#3- It’s also a big week for market confidence in developed economies as investors fret over the risk that inflation isn’t just rising, but here to stay for a while. Third quarter earnings season kicks off in the US of A this week, and market sentiment will be significantly shaped by “what companies reveal about the impact of any supply-chain problems, labor shortages and the continuing pandemic,” the Wall Street Journal writes.
** IN CASE YOU MISSED IT- Stories from yesterday’s edition of EnterprisePM:
- Inflation continues to be the big worry abroad as continued supply chain disruptions are driving policy makers and analysts to conclude that inflation is set to continue.
- Reducing cows’ farts and burps to save the planet: Farmers and biotech companies are coming up with ways to cut down on methane emissions from cows — one of the planet’s biggest emitters.
- Let’s take this offline: Per My Last Email by Stephanie K. Wright translates all the passive-aggressive phrases commonly used in corporate emails and raises questions about the most prevalent means of communication in the business world.
CORRECTION- We picked up a report by Al Shorouk yesterday claiming that real estate developer Mountain View is in talks with Banque Misr and AAIB for an EGP 5 bn facility. We have been informed by a representative of Mountain View that AAIB is not part of the talks. The story has been corrected on our website.
CIRCLE YOUR CALENDAR-
Conference season ratchets up this month, with a number of exhibitions and business events here and throughout the region taking place this week, including:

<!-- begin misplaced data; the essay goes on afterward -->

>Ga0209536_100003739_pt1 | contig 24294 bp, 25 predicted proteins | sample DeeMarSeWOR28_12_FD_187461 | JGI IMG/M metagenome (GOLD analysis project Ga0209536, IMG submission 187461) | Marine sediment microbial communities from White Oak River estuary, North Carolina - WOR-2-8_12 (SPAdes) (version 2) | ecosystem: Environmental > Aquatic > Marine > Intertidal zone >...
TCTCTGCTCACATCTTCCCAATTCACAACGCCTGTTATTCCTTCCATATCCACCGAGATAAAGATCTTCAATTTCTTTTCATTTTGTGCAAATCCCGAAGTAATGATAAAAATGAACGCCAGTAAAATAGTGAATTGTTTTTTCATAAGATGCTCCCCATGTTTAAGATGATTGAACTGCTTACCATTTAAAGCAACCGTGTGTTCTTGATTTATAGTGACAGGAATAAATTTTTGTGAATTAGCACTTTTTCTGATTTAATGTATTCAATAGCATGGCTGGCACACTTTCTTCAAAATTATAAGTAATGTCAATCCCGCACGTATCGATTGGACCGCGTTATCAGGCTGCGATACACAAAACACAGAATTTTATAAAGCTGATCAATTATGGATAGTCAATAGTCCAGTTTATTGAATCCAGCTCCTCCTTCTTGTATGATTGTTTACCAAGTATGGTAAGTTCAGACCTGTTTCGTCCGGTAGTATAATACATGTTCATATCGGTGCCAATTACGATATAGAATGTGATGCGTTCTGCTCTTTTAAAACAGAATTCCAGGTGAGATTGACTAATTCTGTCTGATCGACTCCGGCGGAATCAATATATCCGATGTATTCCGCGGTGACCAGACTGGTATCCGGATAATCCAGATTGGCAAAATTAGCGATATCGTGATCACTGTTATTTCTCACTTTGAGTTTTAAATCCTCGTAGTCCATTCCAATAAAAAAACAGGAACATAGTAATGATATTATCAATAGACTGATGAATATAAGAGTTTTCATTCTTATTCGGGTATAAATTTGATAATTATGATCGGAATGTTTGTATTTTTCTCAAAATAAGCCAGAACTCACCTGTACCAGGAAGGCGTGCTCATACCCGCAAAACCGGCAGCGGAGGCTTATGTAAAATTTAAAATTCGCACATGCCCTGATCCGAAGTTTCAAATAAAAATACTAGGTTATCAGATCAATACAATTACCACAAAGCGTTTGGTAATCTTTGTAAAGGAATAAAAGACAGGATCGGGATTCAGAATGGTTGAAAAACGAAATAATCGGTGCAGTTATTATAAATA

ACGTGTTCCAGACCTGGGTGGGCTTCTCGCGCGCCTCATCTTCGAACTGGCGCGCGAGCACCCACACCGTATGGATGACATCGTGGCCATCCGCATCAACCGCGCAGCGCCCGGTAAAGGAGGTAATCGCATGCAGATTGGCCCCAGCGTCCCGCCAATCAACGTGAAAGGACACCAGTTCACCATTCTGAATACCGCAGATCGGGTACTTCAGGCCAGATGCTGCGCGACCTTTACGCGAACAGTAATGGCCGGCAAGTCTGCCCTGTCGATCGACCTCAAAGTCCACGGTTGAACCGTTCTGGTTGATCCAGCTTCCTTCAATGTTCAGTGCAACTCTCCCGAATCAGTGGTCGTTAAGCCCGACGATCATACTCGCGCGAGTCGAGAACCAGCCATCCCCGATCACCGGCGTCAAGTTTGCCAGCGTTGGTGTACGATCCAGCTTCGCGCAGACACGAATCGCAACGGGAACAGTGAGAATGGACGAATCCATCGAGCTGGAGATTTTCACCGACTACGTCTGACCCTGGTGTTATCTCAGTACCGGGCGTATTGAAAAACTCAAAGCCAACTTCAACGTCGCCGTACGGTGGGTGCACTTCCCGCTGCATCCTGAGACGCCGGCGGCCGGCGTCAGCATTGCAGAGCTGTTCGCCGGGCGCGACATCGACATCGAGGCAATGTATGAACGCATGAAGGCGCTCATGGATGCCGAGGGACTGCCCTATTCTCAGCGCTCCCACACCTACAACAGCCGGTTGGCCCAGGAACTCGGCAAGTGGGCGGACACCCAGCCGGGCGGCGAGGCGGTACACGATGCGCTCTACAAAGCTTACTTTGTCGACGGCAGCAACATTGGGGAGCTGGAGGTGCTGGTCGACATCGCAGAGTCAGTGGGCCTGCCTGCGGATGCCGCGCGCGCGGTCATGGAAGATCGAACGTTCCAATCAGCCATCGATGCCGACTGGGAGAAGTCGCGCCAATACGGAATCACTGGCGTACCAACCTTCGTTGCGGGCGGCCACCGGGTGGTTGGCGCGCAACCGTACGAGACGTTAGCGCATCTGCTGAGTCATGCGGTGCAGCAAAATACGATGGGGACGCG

- The Turathna Exhibition at the Egypt International Exhibition Center, Cairo, and will run until Friday, 15 October.
- The two-day Mediterranean Offshore Conference will take place in Alexandria tomorrow.
- Further down the road: The Middle East Angel Investment Network is hosting its Angel Oasis in El Gouna on 27-29 October, with separate pricing for in-person and virtual attendance.
Check out our full calendar on the web for a comprehensive listing of upcoming news events, national holidays and news triggers.
*** It’s Blackboard day: We have our weekly look at the business of education in Egypt, from pre-K through the highest reaches of higher ed. Blackboard appears every Monday in Enterprise in the place of our traditional industry news roundups.
In today’s issue: Egypt’s universities are showing strong improvements this year, according to some of the most respected global ranking systems. They’re among the fastest-rising higher education institutions in the world out of all those tracked and ranked by the Times Higher Education (THE), well represented in both the THE World University Rankings and the newly-inaugurated THE Arab University Rankings. This year’s QS World University Rankings also includes more Egyptian unis — along with, notably, a stronger performance from private universities. We take a look at what’s driving the improved rankings across the board.